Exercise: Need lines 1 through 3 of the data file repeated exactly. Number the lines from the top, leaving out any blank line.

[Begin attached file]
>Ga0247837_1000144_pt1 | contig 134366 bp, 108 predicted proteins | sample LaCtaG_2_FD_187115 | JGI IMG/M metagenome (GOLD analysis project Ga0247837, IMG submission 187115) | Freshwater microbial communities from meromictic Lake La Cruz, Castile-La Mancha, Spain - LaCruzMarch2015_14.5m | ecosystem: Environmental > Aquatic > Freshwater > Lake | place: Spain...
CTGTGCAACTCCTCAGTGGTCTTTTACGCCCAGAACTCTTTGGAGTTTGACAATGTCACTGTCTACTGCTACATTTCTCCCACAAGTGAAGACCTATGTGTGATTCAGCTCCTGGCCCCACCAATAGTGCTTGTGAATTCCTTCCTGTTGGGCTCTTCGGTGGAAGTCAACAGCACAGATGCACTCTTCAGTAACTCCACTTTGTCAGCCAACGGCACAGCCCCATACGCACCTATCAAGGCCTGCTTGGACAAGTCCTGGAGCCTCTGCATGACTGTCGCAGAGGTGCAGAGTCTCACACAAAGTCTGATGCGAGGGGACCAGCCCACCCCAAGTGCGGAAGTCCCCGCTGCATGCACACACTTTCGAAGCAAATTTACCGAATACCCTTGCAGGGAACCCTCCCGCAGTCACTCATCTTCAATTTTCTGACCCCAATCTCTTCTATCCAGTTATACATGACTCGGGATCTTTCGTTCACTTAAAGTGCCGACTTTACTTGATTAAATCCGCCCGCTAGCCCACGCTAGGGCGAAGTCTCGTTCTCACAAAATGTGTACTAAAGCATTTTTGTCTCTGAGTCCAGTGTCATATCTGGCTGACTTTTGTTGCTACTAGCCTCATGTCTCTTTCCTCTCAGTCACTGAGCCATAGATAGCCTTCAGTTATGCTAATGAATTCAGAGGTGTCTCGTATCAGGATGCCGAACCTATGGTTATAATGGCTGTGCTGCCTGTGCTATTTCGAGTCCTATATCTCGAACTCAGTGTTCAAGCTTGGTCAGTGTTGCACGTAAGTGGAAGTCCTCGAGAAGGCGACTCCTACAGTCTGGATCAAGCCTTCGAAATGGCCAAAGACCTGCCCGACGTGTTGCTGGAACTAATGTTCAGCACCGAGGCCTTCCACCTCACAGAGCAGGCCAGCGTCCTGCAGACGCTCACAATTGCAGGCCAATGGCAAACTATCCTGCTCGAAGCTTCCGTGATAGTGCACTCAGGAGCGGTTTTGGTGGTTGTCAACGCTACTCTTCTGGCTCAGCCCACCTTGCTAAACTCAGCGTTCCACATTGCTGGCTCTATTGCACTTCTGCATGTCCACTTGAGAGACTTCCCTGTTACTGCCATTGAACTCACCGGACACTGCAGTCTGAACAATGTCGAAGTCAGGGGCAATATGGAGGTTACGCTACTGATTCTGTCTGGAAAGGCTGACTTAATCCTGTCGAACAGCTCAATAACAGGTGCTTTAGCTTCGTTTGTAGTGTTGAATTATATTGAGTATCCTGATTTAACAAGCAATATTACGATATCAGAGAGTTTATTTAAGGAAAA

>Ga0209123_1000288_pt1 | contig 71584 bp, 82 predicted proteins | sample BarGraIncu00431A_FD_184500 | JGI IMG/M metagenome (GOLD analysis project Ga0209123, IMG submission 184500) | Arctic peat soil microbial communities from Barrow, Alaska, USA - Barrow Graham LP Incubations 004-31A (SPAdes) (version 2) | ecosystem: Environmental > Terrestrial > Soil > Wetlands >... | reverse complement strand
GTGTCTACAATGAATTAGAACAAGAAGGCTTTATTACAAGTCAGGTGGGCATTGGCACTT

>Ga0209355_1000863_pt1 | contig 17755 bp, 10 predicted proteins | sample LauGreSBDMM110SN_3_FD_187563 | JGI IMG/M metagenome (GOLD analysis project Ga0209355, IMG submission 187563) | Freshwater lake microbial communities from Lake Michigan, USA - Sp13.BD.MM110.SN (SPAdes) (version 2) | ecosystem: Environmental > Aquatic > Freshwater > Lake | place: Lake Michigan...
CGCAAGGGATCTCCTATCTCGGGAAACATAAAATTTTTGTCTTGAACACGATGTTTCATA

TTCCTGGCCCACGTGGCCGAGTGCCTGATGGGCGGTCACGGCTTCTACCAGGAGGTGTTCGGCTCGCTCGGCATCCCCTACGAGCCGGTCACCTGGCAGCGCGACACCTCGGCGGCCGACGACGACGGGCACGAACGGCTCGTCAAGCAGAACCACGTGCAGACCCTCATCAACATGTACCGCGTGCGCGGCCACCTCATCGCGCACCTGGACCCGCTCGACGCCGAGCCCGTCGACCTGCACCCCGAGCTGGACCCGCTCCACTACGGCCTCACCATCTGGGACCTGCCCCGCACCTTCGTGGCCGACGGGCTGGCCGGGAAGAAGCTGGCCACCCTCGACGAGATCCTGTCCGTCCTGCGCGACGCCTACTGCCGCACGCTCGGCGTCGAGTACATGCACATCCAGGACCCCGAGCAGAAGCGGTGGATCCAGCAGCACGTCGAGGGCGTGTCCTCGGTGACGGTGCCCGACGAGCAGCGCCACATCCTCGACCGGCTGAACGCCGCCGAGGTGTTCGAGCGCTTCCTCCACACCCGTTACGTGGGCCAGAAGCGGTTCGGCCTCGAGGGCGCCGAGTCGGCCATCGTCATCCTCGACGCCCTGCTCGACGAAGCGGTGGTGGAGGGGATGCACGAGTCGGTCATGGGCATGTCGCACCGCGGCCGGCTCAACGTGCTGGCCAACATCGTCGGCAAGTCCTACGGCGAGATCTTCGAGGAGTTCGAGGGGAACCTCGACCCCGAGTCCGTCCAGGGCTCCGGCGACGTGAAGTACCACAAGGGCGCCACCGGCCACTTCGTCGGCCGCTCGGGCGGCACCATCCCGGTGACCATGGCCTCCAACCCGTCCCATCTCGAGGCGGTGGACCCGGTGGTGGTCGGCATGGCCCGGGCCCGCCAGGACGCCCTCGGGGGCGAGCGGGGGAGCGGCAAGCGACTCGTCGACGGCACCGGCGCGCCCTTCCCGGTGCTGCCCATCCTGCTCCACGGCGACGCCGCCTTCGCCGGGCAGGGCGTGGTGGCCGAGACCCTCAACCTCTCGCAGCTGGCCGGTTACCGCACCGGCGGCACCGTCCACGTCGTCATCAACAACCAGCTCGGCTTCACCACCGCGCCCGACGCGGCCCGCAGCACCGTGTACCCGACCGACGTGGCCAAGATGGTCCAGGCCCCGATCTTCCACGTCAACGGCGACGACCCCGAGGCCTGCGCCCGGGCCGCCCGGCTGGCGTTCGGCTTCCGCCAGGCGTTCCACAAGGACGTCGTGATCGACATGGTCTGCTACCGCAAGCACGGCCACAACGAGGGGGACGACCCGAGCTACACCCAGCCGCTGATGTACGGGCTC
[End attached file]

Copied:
>Ga0247837_1000144_pt1 | contig 134366 bp, 108 predicted proteins | sample LaCtaG_2_FD_187115 | JGI IMG/M metagenome (GOLD analysis project Ga0247837, IMG submission 187115) | Freshwater microbial communities from meromictic Lake La Cruz, Castile-La Mancha, Spain - LaCruzMarch2015_14.5m | ecosystem: Environmental > Aquatic > Freshwater > Lake | place: Spain...
CTGTGCAACTCCTCAGTGGTCTTTTACGCCCAGAACTCTTTGGAGTTTGACAATGTCACTGTCTACTGCTACATTTCTCCCACAAGTGAAGACCTATGTGTGATTCAGCTCCTGGCCCCACCAATAGTGCTTGTGAATTCCTTCCTGTTGGGCTCTTCGGTGGAAGTCAACAGCACAGATGCACTCTTCAGTAACTCCACTTTGTCAGCCAACGGCACAGCCCCATACGCACCTATCAAGGCCTGCTTGGACAAGTCCTGGAGCCTCTGCATGACTGTCGCAGAGGTGCAGAGTCTCACACAAAGTCTGATGCGAGGGGACCAGCCCACCCCAAGTGCGGAAGTCCCCGCTGCATGCACACACTTTCGAAGCAAATTTACCGAATACCCTTGCAGGGAACCCTCCCGCAGTCACTCATCTTCAATTTTCTGACCCCAATCTCTTCTATCCAGTTATACATGACTCGGGATCTTTCGTTCACTTAAAGTGCCGACTTTACTTGATTAAATCCGCCCGCTAGCCCACGCTAGGGCGAAGTCTCGTTCTCACAAAATGTGTACTAAAGCATTTTTGTCTCTGAGTCCAGTGTCATATCTGGCTGACTTTTGTTGCTACTAGCCTCATGTCTCTTTCCTCTCAGTCACTGAGCCATAGATAGCCTTCAGTTATGCTAATGAATTCAGAGGTGTCTCGTATCAGGATGCCGAACCTATGGTTATAATGGCTGTGCTGCCTGTGCTATTTCGAGTCCTATATCTCGAACTCAGTGTTCAAGCTTGGTCAGTGTTGCACGTAAGTGGAAGTCCTCGAGAAGGCGACTCCTACAGTCTGGATCAAGCCTTCGAAATGGCCAAAGACCTGCCCGACGTGTTGCTGGAACTAATGTTCAGCACCGAGGCCTTCCACCTCACAGAGCAGGCCAGCGTCCTGCAGACGCTCACAATTGCAGGCCAATGGCAAACTATCCTGCTCGAAGCTTCCGTGATAGTGCACTCAGGAGCGGTTTTGGTGGTTGTCAACGCTACTCTTCTGGCTCAGCCCACCTTGCTAAACTCAGCGTTCCACATTGCTGGCTCTATTGCACTTCTGCATGTCCACTTGAGAGACTTCCCTGTTACTGCCATTGAACTCACCGGACACTGCAGTCTGAACAATGTCGAAGTCAGGGGCAATATGGAGGTTACGCTACTGATTCTGTCTGGAAAGGCTGACTTAATCCTGTCGAACAGCTCAATAACAGGTGCTTTAGCTTCGTTTGTAGTGTTGAATTATATTGAGTATCCTGATTTAACAAGCAATATTACGATATCAGAGAGTTTATTTAAGGAAAA

>Ga0209123_1000288_pt1 | contig 71584 bp, 82 predicted proteins | sample BarGraIncu00431A_FD_184500 | JGI IMG/M metagenome (GOLD analysis project Ga0209123, IMG submission 184500) | Arctic peat soil microbial communities from Barrow, Alaska, USA - Barrow Graham LP Incubations 004-31A (SPAdes) (version 2) | ecosystem: Environmental > Terrestrial > Soil > Wetlands >... | reverse complement strand